Mint has a justified reputation as the garden bully. If you allow it to grow unrestrained, it can and will take over. Picking mint plants often can keep the plant in check, although a better method is to plant in a container. Regardless, mint is vigorous and easy to grow, although you might be wondering, “when can I harvest mint?”.
There’s no trick to harvesting mint leaves, the trick might be having enough uses for mint herbs. Keep reading to find out how to harvest mint leaves.
When Can I Harvest Mint?
Mint is a greedy perennial that at first develops into a tidy, bushy green clump. Of course, the disguise of the well-mannered herb doesn’t last long and soon enough it’s off to conquer the rest of the garden. As mentioned, the herb is best confined to a container but if yours is not, the best way to tame the beast is by harvesting mint leaves.
You can begin picking mint leaves in the spring as soon as the plant has leafed out and continue to harvest as often as possible. Not only will harvesting mint leaves frequently keep the herb in check, but it indicates to the plant to produce new aromatic foliage. The more you pick, the more the herb will grow, meaning you can pick sprigs throughout the growing season.
Mint contains essential oils that impart its signature aroma. To get the most out of the flavor and aroma of mint, harvest at its peak, just before flowering. Pick mint in the morning when the essential oils are percolating to get the most intense flavor.
How to Harvest Mint
There is no trick to picking mint plants. The leaves can be plucked individually if you just need a few, or the plant can be pruned with shears and then the leaves removed from the stems.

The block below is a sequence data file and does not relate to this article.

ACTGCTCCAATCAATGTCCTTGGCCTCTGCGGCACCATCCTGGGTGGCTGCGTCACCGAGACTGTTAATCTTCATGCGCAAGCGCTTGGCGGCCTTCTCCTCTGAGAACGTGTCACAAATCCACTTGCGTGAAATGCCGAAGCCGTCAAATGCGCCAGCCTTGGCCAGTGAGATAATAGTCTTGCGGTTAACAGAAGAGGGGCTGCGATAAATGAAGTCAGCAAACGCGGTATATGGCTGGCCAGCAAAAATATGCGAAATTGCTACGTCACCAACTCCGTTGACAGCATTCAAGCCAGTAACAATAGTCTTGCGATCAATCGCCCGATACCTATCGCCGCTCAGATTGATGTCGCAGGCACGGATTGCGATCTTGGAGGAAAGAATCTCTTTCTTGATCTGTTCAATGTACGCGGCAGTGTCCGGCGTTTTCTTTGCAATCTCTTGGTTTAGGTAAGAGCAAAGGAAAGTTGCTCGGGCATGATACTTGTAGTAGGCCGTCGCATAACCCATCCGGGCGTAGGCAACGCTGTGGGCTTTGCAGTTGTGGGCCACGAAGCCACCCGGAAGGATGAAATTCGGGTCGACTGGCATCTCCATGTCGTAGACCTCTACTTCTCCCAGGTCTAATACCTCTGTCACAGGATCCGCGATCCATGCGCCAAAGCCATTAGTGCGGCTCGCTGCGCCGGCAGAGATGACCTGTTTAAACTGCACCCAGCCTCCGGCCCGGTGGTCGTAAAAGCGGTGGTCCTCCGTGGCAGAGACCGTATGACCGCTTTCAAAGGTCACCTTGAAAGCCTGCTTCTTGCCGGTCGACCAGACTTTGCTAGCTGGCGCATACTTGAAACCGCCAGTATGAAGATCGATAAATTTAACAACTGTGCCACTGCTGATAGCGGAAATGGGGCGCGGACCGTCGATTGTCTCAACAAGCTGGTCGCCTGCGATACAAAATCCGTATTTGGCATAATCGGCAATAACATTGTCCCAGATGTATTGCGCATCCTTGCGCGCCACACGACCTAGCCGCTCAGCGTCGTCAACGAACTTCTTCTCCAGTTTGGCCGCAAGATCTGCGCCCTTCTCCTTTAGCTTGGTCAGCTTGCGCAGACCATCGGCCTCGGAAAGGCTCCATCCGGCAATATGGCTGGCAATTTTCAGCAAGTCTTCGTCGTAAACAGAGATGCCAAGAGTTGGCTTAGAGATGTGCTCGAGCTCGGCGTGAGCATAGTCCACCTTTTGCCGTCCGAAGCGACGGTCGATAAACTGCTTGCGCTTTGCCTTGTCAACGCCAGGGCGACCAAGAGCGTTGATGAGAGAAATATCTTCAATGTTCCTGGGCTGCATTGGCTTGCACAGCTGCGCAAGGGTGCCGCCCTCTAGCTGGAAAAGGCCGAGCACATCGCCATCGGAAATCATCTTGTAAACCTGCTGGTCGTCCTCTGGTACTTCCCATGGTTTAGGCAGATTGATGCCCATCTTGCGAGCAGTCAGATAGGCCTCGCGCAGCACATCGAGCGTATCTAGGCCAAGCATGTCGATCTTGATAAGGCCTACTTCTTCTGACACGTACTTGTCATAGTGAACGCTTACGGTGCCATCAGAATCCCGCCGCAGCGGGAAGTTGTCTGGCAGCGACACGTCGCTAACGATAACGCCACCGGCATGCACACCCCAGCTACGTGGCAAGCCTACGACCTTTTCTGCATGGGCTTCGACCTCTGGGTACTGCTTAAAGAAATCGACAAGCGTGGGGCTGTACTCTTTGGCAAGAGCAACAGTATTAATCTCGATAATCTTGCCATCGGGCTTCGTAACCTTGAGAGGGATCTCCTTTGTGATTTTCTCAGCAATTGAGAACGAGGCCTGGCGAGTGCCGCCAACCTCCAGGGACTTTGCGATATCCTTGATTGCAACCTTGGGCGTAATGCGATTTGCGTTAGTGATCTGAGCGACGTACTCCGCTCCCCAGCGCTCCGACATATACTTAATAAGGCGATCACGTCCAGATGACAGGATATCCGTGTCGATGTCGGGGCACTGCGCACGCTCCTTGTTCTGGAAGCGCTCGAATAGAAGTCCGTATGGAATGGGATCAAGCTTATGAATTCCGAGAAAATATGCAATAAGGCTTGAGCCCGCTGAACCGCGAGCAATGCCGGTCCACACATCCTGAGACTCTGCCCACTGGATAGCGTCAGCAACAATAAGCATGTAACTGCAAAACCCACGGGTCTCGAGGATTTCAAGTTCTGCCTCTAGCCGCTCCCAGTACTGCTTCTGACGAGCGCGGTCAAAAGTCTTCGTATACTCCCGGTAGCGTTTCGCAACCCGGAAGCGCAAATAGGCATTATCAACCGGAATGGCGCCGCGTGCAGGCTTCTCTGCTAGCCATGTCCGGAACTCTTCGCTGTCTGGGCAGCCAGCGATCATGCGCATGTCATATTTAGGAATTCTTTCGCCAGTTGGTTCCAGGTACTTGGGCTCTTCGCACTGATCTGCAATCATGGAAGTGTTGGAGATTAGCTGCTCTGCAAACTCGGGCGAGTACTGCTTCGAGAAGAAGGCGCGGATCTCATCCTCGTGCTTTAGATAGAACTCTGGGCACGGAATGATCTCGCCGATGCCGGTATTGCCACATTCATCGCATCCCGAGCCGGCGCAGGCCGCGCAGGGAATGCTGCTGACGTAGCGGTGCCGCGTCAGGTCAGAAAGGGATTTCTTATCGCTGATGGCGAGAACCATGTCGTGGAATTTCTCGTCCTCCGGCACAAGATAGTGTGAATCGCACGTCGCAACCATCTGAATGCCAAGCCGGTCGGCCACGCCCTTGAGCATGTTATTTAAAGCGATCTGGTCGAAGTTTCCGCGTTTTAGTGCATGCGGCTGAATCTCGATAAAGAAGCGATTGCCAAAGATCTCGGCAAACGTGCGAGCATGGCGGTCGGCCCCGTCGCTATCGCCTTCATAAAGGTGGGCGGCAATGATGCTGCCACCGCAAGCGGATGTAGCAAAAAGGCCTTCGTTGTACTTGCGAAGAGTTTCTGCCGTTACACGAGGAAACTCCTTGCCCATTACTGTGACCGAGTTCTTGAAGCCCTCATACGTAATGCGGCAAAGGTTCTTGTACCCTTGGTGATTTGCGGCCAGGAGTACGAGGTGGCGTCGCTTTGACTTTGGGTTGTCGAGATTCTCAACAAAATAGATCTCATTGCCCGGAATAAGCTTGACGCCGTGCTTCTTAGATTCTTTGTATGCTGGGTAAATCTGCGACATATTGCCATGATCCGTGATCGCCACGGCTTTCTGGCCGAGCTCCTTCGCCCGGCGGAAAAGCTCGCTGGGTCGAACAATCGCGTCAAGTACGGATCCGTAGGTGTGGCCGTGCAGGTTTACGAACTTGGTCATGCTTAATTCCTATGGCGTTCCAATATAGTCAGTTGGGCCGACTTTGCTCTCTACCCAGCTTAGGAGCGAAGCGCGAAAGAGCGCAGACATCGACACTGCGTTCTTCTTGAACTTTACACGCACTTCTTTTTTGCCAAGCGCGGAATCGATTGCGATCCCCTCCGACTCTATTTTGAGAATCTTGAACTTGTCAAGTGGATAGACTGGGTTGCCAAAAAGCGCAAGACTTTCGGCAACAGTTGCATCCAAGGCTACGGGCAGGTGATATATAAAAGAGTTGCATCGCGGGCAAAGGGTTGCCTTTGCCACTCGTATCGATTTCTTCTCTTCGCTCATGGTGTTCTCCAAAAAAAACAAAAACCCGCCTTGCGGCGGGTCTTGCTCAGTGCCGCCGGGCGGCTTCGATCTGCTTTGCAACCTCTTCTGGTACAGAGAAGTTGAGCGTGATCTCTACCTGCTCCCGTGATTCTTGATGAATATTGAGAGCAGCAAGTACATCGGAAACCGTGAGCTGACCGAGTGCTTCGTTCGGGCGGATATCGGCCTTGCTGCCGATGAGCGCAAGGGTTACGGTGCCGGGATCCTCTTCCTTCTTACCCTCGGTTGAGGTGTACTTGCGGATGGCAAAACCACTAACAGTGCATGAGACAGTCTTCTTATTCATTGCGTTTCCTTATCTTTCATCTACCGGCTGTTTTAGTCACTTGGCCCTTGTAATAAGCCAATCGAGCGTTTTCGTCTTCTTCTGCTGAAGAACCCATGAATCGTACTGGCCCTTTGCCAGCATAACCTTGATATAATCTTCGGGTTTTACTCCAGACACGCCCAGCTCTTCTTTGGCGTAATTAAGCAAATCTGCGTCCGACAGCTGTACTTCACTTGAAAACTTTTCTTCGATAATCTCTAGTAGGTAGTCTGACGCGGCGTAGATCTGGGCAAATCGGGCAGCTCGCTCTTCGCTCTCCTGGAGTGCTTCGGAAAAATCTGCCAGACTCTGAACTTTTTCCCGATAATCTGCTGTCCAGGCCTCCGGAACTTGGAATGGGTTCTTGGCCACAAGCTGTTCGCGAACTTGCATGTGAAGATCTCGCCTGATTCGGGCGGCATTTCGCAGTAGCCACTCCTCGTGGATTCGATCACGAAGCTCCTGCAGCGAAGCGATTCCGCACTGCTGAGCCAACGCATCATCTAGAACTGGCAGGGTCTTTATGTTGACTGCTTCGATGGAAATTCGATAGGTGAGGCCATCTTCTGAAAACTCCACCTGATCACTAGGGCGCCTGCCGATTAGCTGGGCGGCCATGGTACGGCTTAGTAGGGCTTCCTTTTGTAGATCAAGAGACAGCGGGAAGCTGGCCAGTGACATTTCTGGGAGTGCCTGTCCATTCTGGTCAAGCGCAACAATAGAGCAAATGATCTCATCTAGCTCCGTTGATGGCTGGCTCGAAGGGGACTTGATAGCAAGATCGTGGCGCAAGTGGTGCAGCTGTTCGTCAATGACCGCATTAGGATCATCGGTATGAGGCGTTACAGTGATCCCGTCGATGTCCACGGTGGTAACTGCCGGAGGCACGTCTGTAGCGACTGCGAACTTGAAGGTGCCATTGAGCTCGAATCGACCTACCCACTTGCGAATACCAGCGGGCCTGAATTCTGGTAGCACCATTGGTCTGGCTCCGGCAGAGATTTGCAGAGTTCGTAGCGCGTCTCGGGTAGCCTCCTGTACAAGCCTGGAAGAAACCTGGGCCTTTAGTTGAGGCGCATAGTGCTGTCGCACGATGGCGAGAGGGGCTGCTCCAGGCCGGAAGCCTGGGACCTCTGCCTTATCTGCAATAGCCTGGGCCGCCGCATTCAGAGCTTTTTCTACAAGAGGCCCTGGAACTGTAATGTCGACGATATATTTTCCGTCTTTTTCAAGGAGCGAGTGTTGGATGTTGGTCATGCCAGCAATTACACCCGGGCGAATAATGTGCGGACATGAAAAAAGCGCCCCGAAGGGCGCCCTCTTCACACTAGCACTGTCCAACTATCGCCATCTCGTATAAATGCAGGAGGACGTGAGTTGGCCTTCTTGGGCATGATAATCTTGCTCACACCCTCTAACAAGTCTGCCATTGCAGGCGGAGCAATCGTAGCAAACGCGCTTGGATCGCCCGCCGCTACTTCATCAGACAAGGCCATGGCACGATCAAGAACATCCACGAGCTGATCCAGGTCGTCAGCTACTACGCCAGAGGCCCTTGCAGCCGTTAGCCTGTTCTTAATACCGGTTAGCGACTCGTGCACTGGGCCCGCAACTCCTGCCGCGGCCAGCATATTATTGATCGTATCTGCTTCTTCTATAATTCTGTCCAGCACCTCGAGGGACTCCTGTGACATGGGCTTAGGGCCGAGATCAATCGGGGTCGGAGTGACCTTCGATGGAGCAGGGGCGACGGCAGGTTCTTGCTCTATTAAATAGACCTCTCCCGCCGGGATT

If you aren’t using the mint immediately, either place the stems in a glass of water for three to seven days or put them into a plastic bag stored in the refrigerator for up to a week.
Uses for Mint Herbs
Now that you have plenty of mint, what do you use it for? You can dry it for later or use it fresh. Steep the leaves in hot water for a few minutes to make a soothing mint tea. Freeze mint leaves along with cranberries or raspberries and water in ice cube trays for festive, tasty ice cubes.
Mint features prominently in the cuisine of the Middle East in tabouli and other dishes. Preserve mint in the form of mint jelly for a classic condiment alongside lamb. Mint and peas are a classic combination, but try mint with zucchini or fresh beans to elevate them to something sublime.
Toss mint leaves into fresh fruit salad or add it to salad dressings and marinades. Garnish platters with the pretty, bright green leaves, or toss them with fresh lime and sugar mixed with rum and carbonated water for a refreshing mojito.